Transitional Success USSR to EU — страница 8

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easy avenues for tax evasion and avoidance as cash is barely trackable. Many of these tax reforms will become obsolete as the Czech Republic bids for EU membership. Czech will have to compete with EU tax codes, one example entails small breweries. Parliament passed a law on EU guidelines that allows a larger consumption tax on alcoholic beverages to be granted only to small, independent breweries. Breweries producing less than 200,000 hectoliters per year will be eligible for consumer tax cuts of up to 50 percent. The law sets a progressive rate up to the minimum margin limit. Though it may seem straight forward, experts are unsure whether this brings the tax code closer to EU standards or drives them farther away. Are they protecting small business, providing tax shelters to

favored companies, or preparing for entrance into the EU? Currently no one knows. The tax reform process is slow. Though much has been accomplished on the books, no one is really sure what the final outcomes will be. One suspects, as with many recent development in the Czech Republic, change will gravitate toward EU standards wherever possible. As the potential for EU membership draws near, one can expect many of these seemingly confusing tax issues to be clarified immediately as the Czech Republic attempts to do business with one of the most developed and powerful economic forces in the world. Current Political Economic Considerations: 1996 Perhaps the most exciting chapter of the Czech political and economic transition is still to come. In November 1995, the Czech Republic

signed a membership agreement with the Organization for Economic Cooperation and Development. The Czech Republic is the first CEE country to enter the ‘rich boys club.’ The Czechs furthered their status by recently declaring that they were now considering themselves a ‘developed’ economy. Though perhaps a bit premature and self-serving, OECD membership certainly entitles them to make such a claim. Many more economic issues still need to be addressed however, before transition can truly be considered complete. The Czech Republic should reach growth levels of 7 percent this year. That growth needs to be achieved for the next ten years to simply double their income, and even then they will remain far behind their western neighbors. Current GDP in the Czech Republic is only

about $3500, which according to the World Bank, ranks them near Malaysia. Fortunately, unemployment is practically non-existent at about 3.2 percent, the lowest rate in all of Europe. And the Czech trade deficit runs about 5-7 percent of GDP. Some experts suggest that rapid appreciation of the crown in recent times is to blame. Furthermore, wages are a problem. Though they remain low, they are rising very quickly even with governmental controls. To stay competitive Czech business must increase productivity. This tends to be very difficult without cheaper capital. Though tax designs are in place to ‘cheapen’ capital, it is not immediate nor as effective as necessary. Finally, average savings rates throughout the CEE are about 18 percent, which is just half of the very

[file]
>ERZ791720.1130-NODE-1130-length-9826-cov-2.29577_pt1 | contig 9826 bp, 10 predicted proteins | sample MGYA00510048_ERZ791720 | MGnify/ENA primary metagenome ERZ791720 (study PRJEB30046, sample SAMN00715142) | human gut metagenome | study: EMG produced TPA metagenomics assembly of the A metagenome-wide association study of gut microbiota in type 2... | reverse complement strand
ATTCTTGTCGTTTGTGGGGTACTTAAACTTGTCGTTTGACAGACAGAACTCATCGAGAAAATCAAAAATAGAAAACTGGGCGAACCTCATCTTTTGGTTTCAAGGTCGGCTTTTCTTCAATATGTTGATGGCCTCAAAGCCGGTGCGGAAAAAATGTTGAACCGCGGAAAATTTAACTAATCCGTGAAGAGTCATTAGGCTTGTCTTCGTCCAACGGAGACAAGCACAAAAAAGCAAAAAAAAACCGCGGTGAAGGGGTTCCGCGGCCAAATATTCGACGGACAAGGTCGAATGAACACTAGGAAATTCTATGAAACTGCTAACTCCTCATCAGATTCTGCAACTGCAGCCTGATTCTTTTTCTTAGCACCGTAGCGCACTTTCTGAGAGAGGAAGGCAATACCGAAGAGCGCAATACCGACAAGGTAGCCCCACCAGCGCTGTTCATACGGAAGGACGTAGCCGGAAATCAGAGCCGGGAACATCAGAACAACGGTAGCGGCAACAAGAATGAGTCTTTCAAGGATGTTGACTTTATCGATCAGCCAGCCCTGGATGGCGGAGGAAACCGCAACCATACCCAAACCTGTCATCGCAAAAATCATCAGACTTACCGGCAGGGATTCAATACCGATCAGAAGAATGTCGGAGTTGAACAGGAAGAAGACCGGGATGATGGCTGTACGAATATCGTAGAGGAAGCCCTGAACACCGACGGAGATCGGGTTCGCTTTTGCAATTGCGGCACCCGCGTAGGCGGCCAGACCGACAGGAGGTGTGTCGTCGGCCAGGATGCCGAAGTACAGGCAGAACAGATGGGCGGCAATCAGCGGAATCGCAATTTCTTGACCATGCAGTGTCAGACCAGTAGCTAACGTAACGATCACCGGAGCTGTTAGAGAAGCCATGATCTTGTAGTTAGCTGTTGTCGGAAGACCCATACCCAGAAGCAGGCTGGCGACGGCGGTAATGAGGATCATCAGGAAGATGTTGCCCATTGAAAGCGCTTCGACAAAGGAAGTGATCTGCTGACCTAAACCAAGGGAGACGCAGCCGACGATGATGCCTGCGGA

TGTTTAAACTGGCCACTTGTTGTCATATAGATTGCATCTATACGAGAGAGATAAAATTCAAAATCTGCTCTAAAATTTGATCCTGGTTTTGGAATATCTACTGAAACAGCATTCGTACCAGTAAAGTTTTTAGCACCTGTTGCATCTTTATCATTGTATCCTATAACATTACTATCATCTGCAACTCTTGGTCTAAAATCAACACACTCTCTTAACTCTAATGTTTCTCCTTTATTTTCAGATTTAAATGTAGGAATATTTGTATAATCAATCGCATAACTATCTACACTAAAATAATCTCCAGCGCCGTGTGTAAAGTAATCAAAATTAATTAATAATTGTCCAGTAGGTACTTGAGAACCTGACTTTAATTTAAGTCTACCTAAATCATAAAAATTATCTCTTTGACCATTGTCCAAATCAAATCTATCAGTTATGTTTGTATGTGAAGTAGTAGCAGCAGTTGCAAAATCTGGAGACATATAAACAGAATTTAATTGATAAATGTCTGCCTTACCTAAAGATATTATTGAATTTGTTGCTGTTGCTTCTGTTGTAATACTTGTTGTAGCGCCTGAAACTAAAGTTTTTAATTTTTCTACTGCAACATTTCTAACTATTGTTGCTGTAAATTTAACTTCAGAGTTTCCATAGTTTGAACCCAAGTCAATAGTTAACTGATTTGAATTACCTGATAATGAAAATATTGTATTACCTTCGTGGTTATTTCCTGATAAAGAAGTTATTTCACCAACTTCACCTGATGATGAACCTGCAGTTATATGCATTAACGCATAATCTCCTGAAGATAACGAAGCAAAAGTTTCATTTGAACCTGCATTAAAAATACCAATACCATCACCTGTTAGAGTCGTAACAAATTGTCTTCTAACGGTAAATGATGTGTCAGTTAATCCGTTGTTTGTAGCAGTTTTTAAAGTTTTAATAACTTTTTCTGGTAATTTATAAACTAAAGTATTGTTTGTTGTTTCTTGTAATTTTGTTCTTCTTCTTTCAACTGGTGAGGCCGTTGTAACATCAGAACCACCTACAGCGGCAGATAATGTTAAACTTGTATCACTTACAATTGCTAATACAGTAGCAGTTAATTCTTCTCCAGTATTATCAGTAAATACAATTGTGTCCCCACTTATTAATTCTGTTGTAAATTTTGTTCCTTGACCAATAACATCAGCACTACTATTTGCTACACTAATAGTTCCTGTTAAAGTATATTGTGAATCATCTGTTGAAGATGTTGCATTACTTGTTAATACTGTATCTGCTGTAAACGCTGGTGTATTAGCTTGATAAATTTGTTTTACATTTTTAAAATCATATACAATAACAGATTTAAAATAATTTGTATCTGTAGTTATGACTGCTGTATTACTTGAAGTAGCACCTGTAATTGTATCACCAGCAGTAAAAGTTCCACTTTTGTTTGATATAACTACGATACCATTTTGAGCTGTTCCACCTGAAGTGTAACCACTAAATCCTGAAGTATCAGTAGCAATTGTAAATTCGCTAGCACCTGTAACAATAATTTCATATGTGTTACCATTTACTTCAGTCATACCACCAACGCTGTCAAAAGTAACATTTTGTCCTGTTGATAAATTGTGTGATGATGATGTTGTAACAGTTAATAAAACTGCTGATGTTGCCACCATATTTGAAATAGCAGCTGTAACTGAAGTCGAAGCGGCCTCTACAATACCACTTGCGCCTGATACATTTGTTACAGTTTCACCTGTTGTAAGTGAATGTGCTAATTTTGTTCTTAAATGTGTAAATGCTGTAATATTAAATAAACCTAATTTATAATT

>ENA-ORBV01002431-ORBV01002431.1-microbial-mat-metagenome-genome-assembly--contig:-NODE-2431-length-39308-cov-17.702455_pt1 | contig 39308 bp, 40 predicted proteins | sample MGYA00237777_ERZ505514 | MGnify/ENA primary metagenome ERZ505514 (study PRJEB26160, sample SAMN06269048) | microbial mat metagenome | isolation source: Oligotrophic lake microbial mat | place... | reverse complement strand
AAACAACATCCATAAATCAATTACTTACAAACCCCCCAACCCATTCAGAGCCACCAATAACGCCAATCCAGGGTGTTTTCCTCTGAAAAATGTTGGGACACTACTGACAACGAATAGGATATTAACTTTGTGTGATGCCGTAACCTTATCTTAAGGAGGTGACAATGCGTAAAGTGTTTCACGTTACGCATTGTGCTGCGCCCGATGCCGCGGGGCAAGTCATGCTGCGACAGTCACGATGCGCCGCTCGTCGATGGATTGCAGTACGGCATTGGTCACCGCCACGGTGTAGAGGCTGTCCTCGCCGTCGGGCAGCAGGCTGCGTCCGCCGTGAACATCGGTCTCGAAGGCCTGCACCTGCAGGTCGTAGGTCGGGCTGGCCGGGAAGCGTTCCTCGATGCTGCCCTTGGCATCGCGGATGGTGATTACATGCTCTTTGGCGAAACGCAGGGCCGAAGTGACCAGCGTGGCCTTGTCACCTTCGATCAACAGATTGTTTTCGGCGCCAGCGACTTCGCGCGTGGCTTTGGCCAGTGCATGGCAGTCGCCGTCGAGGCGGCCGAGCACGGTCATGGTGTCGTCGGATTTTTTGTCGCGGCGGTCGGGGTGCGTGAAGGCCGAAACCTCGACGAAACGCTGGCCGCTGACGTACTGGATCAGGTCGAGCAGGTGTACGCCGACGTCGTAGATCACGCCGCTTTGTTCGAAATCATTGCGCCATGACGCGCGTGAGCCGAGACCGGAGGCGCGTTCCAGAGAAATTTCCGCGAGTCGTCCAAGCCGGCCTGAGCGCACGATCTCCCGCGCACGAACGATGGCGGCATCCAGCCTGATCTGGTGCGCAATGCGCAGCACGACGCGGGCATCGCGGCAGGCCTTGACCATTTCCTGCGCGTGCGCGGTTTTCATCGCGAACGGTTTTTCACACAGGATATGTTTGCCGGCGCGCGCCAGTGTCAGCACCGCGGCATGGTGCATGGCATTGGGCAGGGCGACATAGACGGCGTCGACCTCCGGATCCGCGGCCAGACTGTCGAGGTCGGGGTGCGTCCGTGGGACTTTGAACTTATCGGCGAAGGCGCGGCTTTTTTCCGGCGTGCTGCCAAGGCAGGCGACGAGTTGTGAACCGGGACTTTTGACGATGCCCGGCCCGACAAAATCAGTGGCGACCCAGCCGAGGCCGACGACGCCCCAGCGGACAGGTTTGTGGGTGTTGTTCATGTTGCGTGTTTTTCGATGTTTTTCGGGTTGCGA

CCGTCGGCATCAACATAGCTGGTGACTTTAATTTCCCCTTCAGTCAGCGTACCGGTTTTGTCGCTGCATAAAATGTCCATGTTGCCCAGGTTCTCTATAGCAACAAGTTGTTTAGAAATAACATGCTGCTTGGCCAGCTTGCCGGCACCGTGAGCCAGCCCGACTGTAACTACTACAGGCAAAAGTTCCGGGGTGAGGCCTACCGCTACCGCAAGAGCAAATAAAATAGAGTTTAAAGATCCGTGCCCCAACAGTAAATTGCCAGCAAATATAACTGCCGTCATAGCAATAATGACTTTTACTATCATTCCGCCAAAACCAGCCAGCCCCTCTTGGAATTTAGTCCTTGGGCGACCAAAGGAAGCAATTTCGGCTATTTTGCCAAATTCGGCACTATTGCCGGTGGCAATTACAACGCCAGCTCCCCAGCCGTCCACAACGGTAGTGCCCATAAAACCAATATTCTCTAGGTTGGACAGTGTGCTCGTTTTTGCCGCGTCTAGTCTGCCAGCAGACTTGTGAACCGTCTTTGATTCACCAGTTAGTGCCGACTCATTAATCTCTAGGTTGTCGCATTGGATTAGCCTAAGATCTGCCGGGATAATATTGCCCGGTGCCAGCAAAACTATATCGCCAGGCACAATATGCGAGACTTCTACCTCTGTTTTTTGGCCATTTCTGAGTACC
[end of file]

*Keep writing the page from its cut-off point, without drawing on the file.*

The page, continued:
successful East Asian Tigers (and two to three times that of developed economies). Czech needs to decide how fast and how much more they will grow in the near future. Regardless of some of these more negative indicators, Czech has made a significant transition. The numbers above simply indicate that their journey is not yet complete. OECD membership is just a small step toward the Czech’s ultimate goal of EU membership. The Czech Republic is revamping their policies in order to comply wherever possible to EU regulations, guidelines and policies in order to facilitate their membership bid. Some of these changes include a decrease in the number of income tax brackets, decreases in the VAT from 22 percent to below 20, and the end to all tariffs with EU countries by 1997 (excluding

“sensitive products”). These changes are helpful to the Czech economy but slightly premature. Experts claim they are done solely to impress the EU application reviewers. The EU and NATO EU membership is inextricably tied to NATO membership. It is important to understand the similarities and differences between these two organizations, especially as they concern the Czech Republic and the continuation or completion of the transition. The transition is both economic and political and therefore should be examined in terms of both EU and NATO powers. The EU and NATO are arguably the most advance powers economically and politically in the world. NATO includes the US, while the EU, of course does not. It is interesting, then, that many claim EU membership is virtually predicated on